A Breed Apart :: The "Pit Bull" Debunked

by Lauren Jones Wenzel

The term “Pit Bull” refers not to a single breed but a group of breeds, including the American Pit Bull Terrier, American Staffordshire Terrier, the Staffordshire Bull Terrier, among others. Most originated from pairings of the ancestors we now call the Olde English Bulldogge and Terriers. Their breeders wanted to merge the muscular body and tenacity of the bulldog with the agility and “gameness” of terriers.   

Originally bred for blood sports like bull- and bear-baiting in Europe and North America, these dogs were trained to attack and immobilize the agitated animal and so were favored for their large, strong jaws and muscular necks and shoulders. When these sports were outlawed in the early 1800s, people began fighting the dogs, a sport more easily concealed from the authorities. Since then, their bad reputation, much inflated by the media, has made them the target of unfair discrimination, breed specific legislation (breed banning) and, thanks to their “tough dog” image, a favorite dog in the more illegal enterprises.

   The truth is that this highly intelligent, energetic, affectionate breed loves people. Pit Bulls were prized as wonderful family dogs in years past. In fact, they once had the moniker of “nanny dog” because of their wonderful demeanor with children.

Most experts agree that today’s Pit Bull is a short-coated dog characterized by a wide skull, powerful jaws and a muscular, stocky body. But there is great variation in the Pit Bull’s appearance. Typically 35 to 65 pounds, some weigh as little as 25 pounds, while others tip the scales at 80 pounds or more. While some have bulkier frames and colossal skulls, others have leaner, more muscular bodies. All are strong and athletic. With their impressive stamina and staunch work ethic, Pit Bulls enjoy a variety of sports such as agility, disc dog competitions, flyball, freestyle and competitive obedience. They often excel in weight-pulling contests and schutzhund.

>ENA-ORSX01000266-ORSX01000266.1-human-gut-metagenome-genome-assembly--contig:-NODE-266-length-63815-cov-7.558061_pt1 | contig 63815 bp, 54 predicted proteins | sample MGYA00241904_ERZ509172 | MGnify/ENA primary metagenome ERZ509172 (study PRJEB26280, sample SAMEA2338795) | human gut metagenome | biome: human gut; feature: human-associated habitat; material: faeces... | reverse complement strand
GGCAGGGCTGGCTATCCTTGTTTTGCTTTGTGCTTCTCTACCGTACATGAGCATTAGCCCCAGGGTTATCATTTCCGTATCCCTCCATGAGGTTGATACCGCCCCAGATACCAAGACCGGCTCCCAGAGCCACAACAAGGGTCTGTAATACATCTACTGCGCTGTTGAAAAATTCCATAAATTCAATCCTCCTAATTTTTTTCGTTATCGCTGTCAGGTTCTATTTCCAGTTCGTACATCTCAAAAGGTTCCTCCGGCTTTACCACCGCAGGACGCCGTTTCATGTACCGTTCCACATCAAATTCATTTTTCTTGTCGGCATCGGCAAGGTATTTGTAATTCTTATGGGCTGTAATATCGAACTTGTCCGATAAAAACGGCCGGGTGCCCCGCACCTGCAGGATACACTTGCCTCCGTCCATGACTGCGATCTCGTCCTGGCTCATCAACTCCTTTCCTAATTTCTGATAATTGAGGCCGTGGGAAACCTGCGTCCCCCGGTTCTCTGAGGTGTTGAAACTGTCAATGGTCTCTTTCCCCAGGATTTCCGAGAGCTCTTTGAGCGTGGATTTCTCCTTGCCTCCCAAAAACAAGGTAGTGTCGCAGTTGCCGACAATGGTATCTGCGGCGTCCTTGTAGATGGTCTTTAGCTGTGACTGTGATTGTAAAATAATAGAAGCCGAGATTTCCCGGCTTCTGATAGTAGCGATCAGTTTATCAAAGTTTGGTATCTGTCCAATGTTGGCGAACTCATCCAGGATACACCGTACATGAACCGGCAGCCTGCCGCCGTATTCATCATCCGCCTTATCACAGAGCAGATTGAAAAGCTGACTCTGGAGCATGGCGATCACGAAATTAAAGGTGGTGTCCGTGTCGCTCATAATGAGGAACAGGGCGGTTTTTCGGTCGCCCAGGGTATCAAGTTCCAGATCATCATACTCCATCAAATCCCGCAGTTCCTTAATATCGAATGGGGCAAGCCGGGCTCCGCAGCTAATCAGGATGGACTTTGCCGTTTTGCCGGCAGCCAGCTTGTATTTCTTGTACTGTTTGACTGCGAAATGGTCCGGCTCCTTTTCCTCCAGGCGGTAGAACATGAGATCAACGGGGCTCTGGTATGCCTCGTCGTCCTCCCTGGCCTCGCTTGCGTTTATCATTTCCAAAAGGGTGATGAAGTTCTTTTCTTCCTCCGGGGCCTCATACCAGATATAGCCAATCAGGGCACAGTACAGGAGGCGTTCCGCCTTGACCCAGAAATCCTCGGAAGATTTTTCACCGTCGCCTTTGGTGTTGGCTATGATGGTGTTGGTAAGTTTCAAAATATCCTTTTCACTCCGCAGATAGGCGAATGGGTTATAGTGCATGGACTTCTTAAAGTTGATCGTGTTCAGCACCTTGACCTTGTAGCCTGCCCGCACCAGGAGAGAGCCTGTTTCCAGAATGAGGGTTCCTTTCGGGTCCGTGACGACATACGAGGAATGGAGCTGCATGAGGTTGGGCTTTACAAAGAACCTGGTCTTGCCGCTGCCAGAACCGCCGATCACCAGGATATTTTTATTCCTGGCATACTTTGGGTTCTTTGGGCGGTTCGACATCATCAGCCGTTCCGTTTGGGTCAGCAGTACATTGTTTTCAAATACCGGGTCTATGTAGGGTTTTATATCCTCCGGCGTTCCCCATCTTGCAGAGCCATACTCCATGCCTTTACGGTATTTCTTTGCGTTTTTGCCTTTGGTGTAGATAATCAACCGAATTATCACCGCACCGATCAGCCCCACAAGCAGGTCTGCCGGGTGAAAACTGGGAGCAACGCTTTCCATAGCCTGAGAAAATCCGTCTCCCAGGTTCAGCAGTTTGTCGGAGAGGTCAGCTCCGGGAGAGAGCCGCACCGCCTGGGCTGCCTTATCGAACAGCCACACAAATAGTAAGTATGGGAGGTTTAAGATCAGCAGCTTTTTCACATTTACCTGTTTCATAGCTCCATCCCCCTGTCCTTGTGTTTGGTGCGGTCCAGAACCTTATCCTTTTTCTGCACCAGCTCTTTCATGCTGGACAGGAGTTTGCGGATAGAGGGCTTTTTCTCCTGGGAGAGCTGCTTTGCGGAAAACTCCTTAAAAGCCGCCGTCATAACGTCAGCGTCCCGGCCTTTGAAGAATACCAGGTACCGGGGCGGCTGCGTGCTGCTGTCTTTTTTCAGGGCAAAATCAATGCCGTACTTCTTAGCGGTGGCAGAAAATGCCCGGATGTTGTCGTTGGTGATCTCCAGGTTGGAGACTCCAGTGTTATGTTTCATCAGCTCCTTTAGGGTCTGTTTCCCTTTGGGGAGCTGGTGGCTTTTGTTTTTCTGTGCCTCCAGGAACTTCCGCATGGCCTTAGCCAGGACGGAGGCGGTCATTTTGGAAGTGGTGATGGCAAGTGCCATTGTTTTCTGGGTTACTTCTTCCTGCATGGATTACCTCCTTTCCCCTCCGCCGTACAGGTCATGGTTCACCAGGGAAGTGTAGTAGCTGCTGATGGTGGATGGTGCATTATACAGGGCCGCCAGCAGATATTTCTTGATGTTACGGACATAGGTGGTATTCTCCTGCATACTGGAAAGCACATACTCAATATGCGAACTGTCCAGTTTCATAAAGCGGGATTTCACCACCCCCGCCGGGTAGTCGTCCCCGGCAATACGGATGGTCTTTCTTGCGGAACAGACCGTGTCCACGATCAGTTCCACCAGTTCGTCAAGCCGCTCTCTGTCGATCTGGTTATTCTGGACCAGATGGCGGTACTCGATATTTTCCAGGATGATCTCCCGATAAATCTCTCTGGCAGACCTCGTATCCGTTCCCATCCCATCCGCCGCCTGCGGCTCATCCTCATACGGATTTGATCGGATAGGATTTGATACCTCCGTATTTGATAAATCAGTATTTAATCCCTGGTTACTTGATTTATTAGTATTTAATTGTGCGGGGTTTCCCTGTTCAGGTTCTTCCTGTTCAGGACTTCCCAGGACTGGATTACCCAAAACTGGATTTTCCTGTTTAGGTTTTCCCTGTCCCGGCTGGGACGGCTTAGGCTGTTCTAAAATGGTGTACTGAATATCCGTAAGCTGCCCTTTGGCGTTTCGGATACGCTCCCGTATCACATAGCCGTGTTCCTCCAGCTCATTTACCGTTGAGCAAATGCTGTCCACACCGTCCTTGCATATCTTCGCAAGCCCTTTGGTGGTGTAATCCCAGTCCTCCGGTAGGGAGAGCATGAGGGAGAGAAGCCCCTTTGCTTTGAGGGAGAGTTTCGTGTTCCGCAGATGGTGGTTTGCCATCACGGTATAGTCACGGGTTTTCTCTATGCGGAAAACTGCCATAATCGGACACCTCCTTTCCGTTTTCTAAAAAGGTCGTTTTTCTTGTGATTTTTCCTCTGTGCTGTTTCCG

Pit Bulls are typically very friendly, even with strangers. They love people and thrive on attention and affection. Because of their terrier bloodlines, Pit Bulls have a high prey drive, meaning they will frequently chase and grab small animals. Since most terriers were bred for eradicating small rodents, Pit Bulls have a tendency to not get along with other animals, including dogs. This makes their early socialization with other animals especially important.

Pit Bulls also have a tendency to be easily aroused or over-excited and, once riled, it can be difficult for them to calm down, so adequate exercise and training are a must with these dogs. They are not the best choice for the first-time dog owner due to their strength and high energy level and, for the more rambunctious dogs, homes with older children are advised due to their energy and strength.

Because of their unfortunate reputation, owning a Pit Bull can be a greater responsibility than owning another breed. It is important that they be well-trained and socialized so they can be good ambassadors for their group. Yet, those dog guardians ready for the challenge and effort of Pit Bull ownership will find it to be one of the most loyal, loving, and wonderful companions on four legs.

   Did you know that Helen Keller, the famous blind and deaf author, activist, and lecturer of the early 1900s, owned a Pit Bull? Or that Petey from the popular series of the 1920s and 1930s, The Little Rascals, was also a Pit Bull? And during World War I and World War II, Pit Bulls were frequently used to carry messages on the battlefield.